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Beacon Hill

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The location during the colonial period of the beacon used to warn the inhabitants of any imminent danger, Beacon Hill is the highest of three “mountains”—Cotton (or Pemberton) Hill, Beacon Hill, and Mount Whoredom, renamed Mount Vernon—that topped the Shawmut Peninsula. These hills were gradually cut down to provide fill as the landmass was extended out into the harbor. Charles Street and adjacent lots are now situated atop fill excavated from Mount Vernon Hill in the area of Louisburg Square (BH24) in 1803–1805. Relatively few people lived in this area before the Revolution, the most prominent exception being John Hancock whose grand house (1737) overlooking Boston Common was the earliest granite residence in the city. In 1795 a group of wealthy investors, called the Mount Vernon Proprietors, purchased land on Beacon Hill from John Singleton Copley, the dominant portrait artist of eighteenth century Boston, who left for England in advance of the Revolution. The principal investors agreed to build substantial houses on this high land and to develop the surrounding property in an appropriate manner. Charles Bulfinch joined the Mount Vernon Proprietors, established the guidelines for development, and designed the important early houses. The first house on the Mount Vernon Proprietors land may have been the Benjamin Joy House at 29A Chestnut Street (c. 1799–1800), followed closely by the Jonathan Mason Houses (BH18; 1800) on the site of the Cabot Apartments at 65 Mount Vernon and the Second Harrison Gray Otis House (BH22; 1800–1802) at 85 Mount Vernon. Demolished in 1836, the Jonathan Mason House may have been the first bowfront or swellfront house in Boston. The pattern of a thirty-foot setback along Mount Vernon Street, creating a green frontispiece to this development, may derive from Bulfinch's proposal for an oval park descending westward down the hill from Mount Vernon and Walnut streets to Spruce Street. In 1826, the Mount Vernon Proprietors, as their last official act before disbanding, hired S. P. Fuller to lay out the centerpiece of the neighborhood, Louisburg Square (BH24), oriented around a fenced central park. Housewrights developed most of the south slope of the hill from the 1790s through the mid-nineteenth century.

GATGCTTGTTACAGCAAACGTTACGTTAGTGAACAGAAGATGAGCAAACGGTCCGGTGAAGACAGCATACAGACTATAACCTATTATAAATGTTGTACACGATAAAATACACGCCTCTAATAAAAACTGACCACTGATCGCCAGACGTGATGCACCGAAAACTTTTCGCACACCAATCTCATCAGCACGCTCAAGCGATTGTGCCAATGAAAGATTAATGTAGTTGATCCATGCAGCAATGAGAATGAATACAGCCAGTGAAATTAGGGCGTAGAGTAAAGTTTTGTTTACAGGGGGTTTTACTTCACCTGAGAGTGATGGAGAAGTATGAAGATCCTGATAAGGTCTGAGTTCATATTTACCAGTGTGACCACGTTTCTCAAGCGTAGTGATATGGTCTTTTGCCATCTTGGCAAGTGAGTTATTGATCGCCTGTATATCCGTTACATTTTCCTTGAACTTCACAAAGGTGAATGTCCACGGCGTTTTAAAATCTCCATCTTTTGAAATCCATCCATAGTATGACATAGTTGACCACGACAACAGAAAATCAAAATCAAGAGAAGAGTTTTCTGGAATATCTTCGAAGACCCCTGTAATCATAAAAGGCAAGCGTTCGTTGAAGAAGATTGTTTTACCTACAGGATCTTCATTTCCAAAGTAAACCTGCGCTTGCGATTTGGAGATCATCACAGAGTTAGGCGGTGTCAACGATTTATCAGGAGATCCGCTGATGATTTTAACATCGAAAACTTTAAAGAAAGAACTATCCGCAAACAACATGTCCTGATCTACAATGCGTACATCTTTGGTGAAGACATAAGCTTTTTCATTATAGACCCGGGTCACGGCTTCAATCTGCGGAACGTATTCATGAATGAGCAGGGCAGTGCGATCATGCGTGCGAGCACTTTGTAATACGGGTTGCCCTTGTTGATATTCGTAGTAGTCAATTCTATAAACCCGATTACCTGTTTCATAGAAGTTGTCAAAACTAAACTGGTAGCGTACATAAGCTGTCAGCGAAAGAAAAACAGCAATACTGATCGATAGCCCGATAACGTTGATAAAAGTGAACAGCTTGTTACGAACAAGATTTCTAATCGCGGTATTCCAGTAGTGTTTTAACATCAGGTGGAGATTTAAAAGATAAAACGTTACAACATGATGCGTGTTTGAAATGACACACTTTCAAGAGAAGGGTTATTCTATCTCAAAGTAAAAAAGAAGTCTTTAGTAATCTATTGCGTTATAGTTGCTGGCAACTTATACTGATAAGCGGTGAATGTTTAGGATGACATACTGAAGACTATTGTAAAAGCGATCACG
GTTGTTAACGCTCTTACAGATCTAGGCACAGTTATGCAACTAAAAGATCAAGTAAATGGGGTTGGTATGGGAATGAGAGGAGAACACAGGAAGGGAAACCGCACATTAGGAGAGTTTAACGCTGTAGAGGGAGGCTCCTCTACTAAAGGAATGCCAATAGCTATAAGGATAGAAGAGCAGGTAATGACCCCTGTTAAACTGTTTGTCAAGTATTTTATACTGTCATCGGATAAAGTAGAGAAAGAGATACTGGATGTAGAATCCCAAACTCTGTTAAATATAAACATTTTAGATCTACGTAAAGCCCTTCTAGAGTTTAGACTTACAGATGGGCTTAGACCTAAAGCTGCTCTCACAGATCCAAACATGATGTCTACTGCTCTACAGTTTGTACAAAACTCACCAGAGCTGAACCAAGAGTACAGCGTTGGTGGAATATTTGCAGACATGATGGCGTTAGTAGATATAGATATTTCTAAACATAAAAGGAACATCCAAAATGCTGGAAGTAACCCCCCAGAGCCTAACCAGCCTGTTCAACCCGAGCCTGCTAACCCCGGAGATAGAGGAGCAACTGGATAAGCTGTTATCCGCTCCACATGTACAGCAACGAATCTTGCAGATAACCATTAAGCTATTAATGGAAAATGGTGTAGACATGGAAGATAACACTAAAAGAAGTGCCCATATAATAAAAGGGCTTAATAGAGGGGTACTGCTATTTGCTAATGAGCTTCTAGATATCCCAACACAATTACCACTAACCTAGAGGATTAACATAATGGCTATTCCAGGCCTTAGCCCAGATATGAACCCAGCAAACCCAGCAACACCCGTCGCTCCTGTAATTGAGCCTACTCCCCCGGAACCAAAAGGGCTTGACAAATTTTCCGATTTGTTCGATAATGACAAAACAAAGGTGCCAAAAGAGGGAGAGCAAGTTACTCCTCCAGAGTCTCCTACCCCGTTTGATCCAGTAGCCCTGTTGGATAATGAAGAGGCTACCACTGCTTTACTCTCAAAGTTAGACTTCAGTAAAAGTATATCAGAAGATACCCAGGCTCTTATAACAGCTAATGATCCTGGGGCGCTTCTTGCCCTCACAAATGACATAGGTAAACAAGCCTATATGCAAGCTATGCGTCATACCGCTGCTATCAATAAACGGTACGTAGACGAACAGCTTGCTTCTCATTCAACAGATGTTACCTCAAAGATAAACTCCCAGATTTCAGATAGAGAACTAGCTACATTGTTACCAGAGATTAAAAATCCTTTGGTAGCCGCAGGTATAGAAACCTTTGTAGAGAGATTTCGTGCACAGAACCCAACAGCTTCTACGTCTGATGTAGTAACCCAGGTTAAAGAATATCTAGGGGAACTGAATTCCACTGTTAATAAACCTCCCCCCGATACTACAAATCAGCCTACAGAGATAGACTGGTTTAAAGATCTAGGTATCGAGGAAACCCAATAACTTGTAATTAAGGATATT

On the North Slope of Beacon Hill a very different pattern emerged. Known as Mount Whoredom in the colonial period because of the houses of ill repute located here, the area developed as a grid of streets proposed as early as the 1730s. Ropewalks were constructed in the second half of the eighteenth century. This section attracted the first coherent African American community, centered on Smith Court, in the opening decade of the nineteenth century and became a major stop on the Underground Railroad following the Fugitive Slave Law in 1850. The waves of international immigrants that poured into Boston from the 1840s on came to the North Slope of Beacon Hill and the adjacent areas of West Boston from the 1880s to the 1910s to live in tenements often built by those who had arrived before them. A synagogue and a few churches document the settlement pattern of the late nineteenth through mid-twentieth century. In 1955, the Massachusetts legislature established the Beacon Hill Historic District, the earliest in the commonwealth. The wealthy South Slope and the poorer North Slope still coexist as they have for two centuries, a residential island with firm boundaries.

Writing Credits

Keith N. Morgan

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